Water. We drink it, cook with it, and use it to keep ourselves clean. Most of us turn on the tap without giving it a second thought, but ensuring that everyone has reliable access to a safe and clean water source is vital.
While a significant amount of work has already been undertaken to ensure we all have clean water, there is still much more to do. That’s why Dr. Graham Gagnon, the Natural Sciences and Engineering Research Council of Canada/Halifax Water Industrial Research Chair in Water Quality and Treatment at Dalhousie University, has made clean water the focus of his research. With two major projects, Dr. Gagnon is addressing the protection of public health, and ensuring the sustainability of our drinking water infrastructure.
That work includes establishing the First Nations Clean Water Initiative (Atlantic region), a project Dr. Gagnon has been at the forefront of for the past 10 years.
“Many of the 600-plus First Nation communities in Canada face water problems, including the 33 in the Atlantic provinces,” said Dr. Gagnon “Others like Elsipogtog in New Brunswick have an antiquated water system and infrastructure that requires significant investments to meet the needs of their growing community.”
Owned, constructed, and operated entirely by First Nations communities, this clean water initiative will transform water and wastewater service delivery for First Nation communities in Atlantic Canada not only now, but into the future.
“Having the clean water initiative allows us to be in control, and to make choices that are in the best interest of our people in our communities,” said John Paul, executive director of the Atlantic Policy Congress of First Nations Chiefs Secretariat.
It’s also a way to create Indigenous youth career opportunities from companies that would be contracted to provide goods and services to the water authority.
“It offers a lot of upsides for safe water, but also offers a lot of upsides for the community itself,” said Dr. Gagnon.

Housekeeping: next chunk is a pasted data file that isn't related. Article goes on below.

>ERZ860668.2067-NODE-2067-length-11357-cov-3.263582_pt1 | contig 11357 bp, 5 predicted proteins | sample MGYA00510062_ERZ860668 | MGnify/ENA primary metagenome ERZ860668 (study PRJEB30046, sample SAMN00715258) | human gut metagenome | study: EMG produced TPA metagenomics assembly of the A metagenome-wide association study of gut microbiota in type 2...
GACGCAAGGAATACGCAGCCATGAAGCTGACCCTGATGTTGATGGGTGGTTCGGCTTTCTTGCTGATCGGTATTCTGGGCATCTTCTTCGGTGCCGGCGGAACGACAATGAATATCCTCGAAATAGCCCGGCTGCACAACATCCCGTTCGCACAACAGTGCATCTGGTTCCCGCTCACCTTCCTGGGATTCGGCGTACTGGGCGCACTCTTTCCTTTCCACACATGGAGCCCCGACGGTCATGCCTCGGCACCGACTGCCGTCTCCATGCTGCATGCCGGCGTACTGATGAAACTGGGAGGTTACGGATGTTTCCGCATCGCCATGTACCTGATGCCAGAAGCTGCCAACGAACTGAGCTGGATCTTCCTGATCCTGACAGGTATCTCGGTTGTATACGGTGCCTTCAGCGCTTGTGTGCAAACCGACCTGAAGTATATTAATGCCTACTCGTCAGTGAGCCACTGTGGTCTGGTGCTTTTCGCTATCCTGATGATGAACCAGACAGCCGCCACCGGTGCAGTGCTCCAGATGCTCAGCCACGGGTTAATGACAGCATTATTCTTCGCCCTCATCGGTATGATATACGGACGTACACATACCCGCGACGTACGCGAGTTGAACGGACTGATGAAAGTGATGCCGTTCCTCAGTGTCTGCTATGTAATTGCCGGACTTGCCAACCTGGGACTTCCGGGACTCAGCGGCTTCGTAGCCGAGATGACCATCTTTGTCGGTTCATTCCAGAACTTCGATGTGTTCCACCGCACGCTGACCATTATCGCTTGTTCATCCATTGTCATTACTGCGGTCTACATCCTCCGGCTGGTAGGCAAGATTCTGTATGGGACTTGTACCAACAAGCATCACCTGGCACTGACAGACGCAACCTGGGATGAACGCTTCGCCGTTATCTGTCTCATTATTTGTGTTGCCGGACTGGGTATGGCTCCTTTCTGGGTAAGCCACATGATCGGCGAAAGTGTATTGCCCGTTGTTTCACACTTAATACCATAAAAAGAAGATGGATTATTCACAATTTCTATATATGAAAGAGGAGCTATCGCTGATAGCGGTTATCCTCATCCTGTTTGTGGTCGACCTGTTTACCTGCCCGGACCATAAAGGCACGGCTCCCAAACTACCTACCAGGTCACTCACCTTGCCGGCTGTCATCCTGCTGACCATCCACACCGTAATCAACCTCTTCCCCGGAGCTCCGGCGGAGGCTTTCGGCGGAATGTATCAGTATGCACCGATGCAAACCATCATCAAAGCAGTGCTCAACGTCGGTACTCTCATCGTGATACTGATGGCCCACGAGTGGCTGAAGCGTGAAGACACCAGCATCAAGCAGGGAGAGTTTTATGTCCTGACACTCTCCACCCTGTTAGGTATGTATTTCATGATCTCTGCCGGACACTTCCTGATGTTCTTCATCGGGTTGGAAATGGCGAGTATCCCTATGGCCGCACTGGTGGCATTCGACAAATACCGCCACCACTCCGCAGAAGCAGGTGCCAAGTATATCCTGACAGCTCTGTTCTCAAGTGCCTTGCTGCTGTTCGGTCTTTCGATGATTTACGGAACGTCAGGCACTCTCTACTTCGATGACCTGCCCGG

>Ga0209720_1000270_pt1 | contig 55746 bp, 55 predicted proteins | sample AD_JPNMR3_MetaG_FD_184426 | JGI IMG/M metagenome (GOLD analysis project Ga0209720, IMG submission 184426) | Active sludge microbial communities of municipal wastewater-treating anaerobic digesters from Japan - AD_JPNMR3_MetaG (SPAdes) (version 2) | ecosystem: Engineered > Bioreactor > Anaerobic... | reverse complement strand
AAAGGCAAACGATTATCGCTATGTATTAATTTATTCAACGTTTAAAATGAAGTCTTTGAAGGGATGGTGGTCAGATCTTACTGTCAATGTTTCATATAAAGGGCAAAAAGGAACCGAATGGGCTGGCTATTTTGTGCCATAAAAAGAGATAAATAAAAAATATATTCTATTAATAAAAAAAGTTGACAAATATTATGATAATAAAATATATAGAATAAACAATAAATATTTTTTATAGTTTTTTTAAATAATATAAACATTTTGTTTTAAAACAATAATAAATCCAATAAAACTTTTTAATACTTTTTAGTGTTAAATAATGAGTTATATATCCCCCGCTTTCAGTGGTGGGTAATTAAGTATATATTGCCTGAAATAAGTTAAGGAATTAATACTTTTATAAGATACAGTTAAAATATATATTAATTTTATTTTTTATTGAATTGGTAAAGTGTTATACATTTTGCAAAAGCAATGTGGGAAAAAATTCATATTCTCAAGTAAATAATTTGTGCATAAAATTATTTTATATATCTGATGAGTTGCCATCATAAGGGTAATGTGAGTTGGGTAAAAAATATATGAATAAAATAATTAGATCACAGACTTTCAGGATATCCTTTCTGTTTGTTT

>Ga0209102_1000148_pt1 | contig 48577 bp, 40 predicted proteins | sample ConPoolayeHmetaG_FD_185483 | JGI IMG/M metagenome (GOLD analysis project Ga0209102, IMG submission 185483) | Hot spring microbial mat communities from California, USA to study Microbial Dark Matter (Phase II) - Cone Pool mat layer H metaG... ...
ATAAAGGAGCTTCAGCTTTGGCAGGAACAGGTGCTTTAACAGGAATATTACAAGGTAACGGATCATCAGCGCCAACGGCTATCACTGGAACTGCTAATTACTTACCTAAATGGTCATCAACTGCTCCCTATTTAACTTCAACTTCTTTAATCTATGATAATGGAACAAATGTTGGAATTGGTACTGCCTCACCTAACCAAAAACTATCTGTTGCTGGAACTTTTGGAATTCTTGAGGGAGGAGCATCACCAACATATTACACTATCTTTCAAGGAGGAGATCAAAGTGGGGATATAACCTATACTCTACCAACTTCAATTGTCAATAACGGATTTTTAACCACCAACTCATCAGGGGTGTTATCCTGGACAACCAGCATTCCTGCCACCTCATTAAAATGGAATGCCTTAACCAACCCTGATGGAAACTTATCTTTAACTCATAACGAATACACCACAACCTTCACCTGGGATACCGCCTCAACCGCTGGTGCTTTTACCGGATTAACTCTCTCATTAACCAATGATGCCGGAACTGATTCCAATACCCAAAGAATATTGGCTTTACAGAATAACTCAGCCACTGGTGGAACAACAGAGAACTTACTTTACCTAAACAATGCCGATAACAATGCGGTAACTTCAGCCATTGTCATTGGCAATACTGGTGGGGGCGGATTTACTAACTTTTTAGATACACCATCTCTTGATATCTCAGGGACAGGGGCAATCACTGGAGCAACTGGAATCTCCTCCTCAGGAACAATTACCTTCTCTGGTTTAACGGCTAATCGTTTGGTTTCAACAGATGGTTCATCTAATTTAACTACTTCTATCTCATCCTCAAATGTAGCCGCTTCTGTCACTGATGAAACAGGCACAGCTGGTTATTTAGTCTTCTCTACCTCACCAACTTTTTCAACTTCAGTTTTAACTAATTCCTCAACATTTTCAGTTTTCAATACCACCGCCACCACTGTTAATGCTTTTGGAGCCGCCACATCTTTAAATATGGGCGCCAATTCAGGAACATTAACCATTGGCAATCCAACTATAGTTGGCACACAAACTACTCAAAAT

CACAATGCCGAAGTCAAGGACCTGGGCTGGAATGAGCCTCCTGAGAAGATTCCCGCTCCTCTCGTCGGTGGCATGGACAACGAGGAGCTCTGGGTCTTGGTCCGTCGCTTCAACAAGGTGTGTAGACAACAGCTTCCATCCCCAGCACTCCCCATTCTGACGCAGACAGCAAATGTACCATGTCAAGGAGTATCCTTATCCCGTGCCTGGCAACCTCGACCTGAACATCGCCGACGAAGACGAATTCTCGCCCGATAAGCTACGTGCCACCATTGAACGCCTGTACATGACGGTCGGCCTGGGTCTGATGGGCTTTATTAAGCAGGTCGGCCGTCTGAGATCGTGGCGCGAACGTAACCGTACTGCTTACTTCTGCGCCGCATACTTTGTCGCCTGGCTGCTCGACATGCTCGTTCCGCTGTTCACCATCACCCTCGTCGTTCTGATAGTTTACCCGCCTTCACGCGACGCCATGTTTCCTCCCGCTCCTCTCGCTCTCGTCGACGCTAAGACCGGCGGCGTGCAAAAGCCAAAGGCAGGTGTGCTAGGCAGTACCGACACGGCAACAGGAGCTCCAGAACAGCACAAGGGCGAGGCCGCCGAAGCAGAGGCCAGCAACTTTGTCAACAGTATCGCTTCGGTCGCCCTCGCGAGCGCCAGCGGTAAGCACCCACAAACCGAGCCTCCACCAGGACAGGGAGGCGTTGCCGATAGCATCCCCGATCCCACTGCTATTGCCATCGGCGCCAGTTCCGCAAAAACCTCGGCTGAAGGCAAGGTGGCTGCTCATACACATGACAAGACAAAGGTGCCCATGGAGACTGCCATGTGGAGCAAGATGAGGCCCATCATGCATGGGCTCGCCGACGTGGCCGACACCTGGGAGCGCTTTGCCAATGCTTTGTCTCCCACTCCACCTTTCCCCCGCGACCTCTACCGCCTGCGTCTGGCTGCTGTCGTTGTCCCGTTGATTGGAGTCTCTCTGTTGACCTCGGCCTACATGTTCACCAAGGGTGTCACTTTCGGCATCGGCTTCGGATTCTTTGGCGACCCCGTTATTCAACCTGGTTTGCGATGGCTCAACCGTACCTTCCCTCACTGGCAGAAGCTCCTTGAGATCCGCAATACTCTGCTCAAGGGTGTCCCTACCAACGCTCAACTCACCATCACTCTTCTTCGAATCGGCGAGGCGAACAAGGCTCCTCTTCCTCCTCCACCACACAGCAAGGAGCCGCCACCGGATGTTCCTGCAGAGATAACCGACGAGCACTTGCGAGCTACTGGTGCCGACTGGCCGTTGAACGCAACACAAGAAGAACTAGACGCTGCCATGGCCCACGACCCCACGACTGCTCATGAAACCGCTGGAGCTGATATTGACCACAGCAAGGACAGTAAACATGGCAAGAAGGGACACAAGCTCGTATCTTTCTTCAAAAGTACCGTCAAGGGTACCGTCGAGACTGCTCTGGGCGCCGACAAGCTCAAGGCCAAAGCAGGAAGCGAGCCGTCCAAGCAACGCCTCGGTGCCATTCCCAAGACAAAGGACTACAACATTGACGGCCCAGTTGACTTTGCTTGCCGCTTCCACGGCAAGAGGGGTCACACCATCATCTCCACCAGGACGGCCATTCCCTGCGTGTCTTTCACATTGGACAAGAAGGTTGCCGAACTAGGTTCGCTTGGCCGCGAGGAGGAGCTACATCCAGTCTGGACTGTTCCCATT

The First Nations Clean Water Initiative has the support of the Assembly of First Nations. Other Indigenous communities across Canada could also form their own regional utility to tackle their specific needs.
Dr. Gagnon’s research has also led to new practices that are reducing the amount of lead we are exposed to through drinking water.
“Mitigating exposure to lead in drinking water is an important public health concern for the drinking water industry that was sadly highlighted during the Flint water crisis,” said Dr. Gagnon, referring to the 2014 crisis in Flint, Mich., where lead seeped into drinking water from outdates pipes due to insufficient water treatment, exposing more than 100,000 residents to dangerous levels of toxins.
His work involved looking the lead levels in service lines where partial and full replacements of lead pipes occurred in Halifax. When the full service line was replaced, lead levels were reduced within three days, and continued to drop.
Based on these findings, Halifax Water has decided to move forward with full service line replacements, which will ensure that the mistakes made in Flint and abroad never happen again.
“Our work demonstrated the key benefits of full lead service line replacements, which is now recommended as a best practice by the American Water Works Association,” said Dr. Gagnon.
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